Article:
Jason Bay is having a really bad year. Considering his large contract he’s been given by the Mets, his 125 wRC+, combined with mediocre defense at a non-premium position, is simply unacceptable. The question, however, is what has gotten into Bay to have him drop so dramatically? No prognosticators saw this coming, and the Mets brass has to be shocked at the power outage, which Jack Moore chronicled wonderfully last week.
I think we may learn a little bit from Bay’s swing. Let’s take a peak at his stance from July of 2009 on the Red Sox and June of 2010 on the Mets:
So you can definitely see a difference here despite the slightly different camera angles. On the Sox, Bay had his hands farther up and out, his knees bent more, and his stance slightly more open. Given his swing, this is the better approach, as Bay is giving himself the proper momentum to come through on the ball, flicking his wrists to generate power. Bay doesn’t have a typical swing where he whips the bat around all the way; he’s more of the Richie Sexson/Chase Utley school of hitting which requires a flick of the wrists.
Here is Bay getting ready to swing as the pitch is coming in, already released from the pitcher’s hand:
The differences here are more subtle. On the Sox, Bay is less crouched (see how his knees are more bent on the Mets and his rear end is sticking out more). On the Mets, his front foot isn’t as parallel to his back while his hands are farther down, meaning he’ll generate less power with his swing. The main takeaway is that he is more geared back for a strong swing earlier, but now is more flat-footed, giving him no chance to drive the ball on the outside part of the plate with any serious power.
Finally, look how far away from the plate he is on the Mets. It doesn’t look like much, but that ~1 inch or so can mean the world. Because Bay stands so far away from the plate, there’s no way for him to generate any power to right field. He’ll either swing through a pitch on the outside corner, pop it up to right, or roll it over for an easy grounder. Here are his stats when hitting the ball to the right side:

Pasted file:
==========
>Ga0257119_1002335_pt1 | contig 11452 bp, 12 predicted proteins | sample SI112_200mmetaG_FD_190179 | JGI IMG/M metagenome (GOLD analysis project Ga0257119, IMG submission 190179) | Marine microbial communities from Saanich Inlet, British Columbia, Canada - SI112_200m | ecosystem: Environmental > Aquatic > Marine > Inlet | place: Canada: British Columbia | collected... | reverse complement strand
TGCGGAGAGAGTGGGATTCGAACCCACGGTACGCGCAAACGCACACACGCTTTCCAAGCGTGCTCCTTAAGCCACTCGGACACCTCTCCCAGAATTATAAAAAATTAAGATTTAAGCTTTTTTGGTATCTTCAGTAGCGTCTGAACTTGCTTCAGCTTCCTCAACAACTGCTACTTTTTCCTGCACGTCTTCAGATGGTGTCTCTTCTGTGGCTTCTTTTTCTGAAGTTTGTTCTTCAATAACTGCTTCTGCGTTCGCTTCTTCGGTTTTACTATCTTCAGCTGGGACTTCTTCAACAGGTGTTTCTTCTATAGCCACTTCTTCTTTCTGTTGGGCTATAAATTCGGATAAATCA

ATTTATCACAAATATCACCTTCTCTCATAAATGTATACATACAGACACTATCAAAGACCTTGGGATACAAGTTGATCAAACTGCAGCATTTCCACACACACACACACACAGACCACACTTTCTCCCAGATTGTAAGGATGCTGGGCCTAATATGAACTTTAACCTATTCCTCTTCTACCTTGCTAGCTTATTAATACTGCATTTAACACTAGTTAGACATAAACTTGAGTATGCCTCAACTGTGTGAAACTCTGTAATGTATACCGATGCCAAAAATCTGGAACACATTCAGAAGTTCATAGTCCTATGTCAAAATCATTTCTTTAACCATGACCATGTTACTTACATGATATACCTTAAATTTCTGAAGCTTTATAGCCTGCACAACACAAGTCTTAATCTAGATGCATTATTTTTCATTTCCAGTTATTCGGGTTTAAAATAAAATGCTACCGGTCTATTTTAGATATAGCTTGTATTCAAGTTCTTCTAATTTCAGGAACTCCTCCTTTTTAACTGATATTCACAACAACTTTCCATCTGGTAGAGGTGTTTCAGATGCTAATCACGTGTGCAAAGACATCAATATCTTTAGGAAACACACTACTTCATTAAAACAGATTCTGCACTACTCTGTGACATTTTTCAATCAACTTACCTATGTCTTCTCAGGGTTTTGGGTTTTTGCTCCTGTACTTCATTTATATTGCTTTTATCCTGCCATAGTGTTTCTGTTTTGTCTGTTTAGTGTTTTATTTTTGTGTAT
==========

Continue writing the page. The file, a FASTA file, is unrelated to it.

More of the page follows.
2010: .188/.176/.375, 35 wRC+
2009: .267/.267/.533, 103 wRC+
2008: .256/.247/.522, 92 wRC+
However, if we look at the numbers to right field a little closer, we can learn some more:
2010: 8.8% LD, 5.9% GB, 85.3% FB, 24.1% IFFB, 3.4% HR/FB, .152 BABIP
2009: 9.8% LD, 11.5% GB, 78.7% FB, 20.8% IFFB, 8.3% HR/FB, .214 BABIP
2008: 8.6% LD, 9.7% GB, 81.7% FB, 13.2% IFFB, 6.6% HR/FB, .205 BABIP
I think that Bay has gotten slightly unlucky on his balls in play to the right side this year, but ther’s good reason for such a .156 BABIP. One out of every four balls he hits to the right side is a popup, which is basically an automatic out. That percentage is almost double of his 2008 numbers. Bay’s groundball rate is also extremely low, and grounders have a higher BABIP on average than fly balls. Right field at Citi Field is cavernous, and for Bay to hit flies 85% of the time he hits to right field is a death wish.
The power droppage to right field, and overall for that matter, is stunning, but not necessarily shocking. The change in Bay’s stance isn’t overwhelming, but it may be a marginal cause for his weak numbers for the season. Only time will tell if Bay can get back into form.
Pat Andriola is an Analyst at Bloomberg Sports who formerly worked in Major League Baseball's Labor Relations Department. You can contact him at Patrick.Andriola@tufts.edu or follow him on Twitter @tuftspat